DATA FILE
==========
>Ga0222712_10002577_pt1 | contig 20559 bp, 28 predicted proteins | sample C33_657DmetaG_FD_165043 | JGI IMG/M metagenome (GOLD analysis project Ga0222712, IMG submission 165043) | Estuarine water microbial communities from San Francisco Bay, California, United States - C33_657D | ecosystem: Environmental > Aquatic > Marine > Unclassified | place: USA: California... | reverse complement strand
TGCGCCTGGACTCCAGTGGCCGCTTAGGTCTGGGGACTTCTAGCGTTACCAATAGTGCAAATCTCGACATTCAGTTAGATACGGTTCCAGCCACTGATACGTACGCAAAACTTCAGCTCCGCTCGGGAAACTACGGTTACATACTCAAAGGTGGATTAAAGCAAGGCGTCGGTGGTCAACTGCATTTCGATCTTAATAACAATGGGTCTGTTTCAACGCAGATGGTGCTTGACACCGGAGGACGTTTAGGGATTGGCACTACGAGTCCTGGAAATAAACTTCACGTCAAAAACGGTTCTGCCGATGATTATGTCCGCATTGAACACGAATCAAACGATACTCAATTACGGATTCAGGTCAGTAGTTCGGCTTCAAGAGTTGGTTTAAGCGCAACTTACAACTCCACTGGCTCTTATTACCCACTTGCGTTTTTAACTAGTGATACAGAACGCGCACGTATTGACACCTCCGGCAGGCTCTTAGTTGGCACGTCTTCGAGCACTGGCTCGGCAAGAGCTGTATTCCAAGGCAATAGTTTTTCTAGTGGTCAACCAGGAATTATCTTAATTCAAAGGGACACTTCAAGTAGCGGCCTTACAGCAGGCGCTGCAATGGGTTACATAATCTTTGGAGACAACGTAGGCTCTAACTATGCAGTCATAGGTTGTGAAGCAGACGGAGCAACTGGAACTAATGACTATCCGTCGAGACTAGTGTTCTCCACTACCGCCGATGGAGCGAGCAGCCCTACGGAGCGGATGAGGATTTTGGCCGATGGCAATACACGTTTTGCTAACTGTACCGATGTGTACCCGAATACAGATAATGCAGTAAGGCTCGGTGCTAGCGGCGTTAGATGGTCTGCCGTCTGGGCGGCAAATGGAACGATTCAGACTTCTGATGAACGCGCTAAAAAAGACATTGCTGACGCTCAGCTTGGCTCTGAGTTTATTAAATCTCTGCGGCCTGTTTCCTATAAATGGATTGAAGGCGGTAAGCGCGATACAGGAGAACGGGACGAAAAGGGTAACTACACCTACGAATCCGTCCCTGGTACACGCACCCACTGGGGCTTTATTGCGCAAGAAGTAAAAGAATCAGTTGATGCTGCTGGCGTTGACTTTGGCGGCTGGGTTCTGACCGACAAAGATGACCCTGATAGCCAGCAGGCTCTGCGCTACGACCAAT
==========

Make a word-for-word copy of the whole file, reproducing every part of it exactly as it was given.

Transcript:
>Ga0222712_10002577_pt1 | contig 20559 bp, 28 predicted proteins | sample C33_657DmetaG_FD_165043 | JGI IMG/M metagenome (GOLD analysis project Ga0222712, IMG submission 165043) | Estuarine water microbial communities from San Francisco Bay, California, United States - C33_657D | ecosystem: Environmental > Aquatic > Marine > Unclassified | place: USA: California... | reverse complement strand
TGCGCCTGGACTCCAGTGGCCGCTTAGGTCTGGGGACTTCTAGCGTTACCAATAGTGCAAATCTCGACATTCAGTTAGATACGGTTCCAGCCACTGATACGTACGCAAAACTTCAGCTCCGCTCGGGAAACTACGGTTACATACTCAAAGGTGGATTAAAGCAAGGCGTCGGTGGTCAACTGCATTTCGATCTTAATAACAATGGGTCTGTTTCAACGCAGATGGTGCTTGACACCGGAGGACGTTTAGGGATTGGCACTACGAGTCCTGGAAATAAACTTCACGTCAAAAACGGTTCTGCCGATGATTATGTCCGCATTGAACACGAATCAAACGATACTCAATTACGGATTCAGGTCAGTAGTTCGGCTTCAAGAGTTGGTTTAAGCGCAACTTACAACTCCACTGGCTCTTATTACCCACTTGCGTTTTTAACTAGTGATACAGAACGCGCACGTATTGACACCTCCGGCAGGCTCTTAGTTGGCACGTCTTCGAGCACTGGCTCGGCAAGAGCTGTATTCCAAGGCAATAGTTTTTCTAGTGGTCAACCAGGAATTATCTTAATTCAAAGGGACACTTCAAGTAGCGGCCTTACAGCAGGCGCTGCAATGGGTTACATAATCTTTGGAGACAACGTAGGCTCTAACTATGCAGTCATAGGTTGTGAAGCAGACGGAGCAACTGGAACTAATGACTATCCGTCGAGACTAGTGTTCTCCACTACCGCCGATGGAGCGAGCAGCCCTACGGAGCGGATGAGGATTTTGGCCGATGGCAATACACGTTTTGCTAACTGTACCGATGTGTACCCGAATACAGATAATGCAGTAAGGCTCGGTGCTAGCGGCGTTAGATGGTCTGCCGTCTGGGCGGCAAATGGAACGATTCAGACTTCTGATGAACGCGCTAAAAAAGACATTGCTGACGCTCAGCTTGGCTCTGAGTTTATTAAATCTCTGCGGCCTGTTTCCTATAAATGGATTGAAGGCGGTAAGCGCGATACAGGAGAACGGGACGAAAAGGGTAACTACACCTACGAATCCGTCCCTGGTACACGCACCCACTGGGGCTTTATTGCGCAAGAAGTAAAAGAATCAGTTGATGCTGCTGGCGTTGACTTTGGCGGCTGGGTTCTGACCGACAAAGATGACCCTGATAGCCAGCAGGCTCTGCGCTACGACCAAT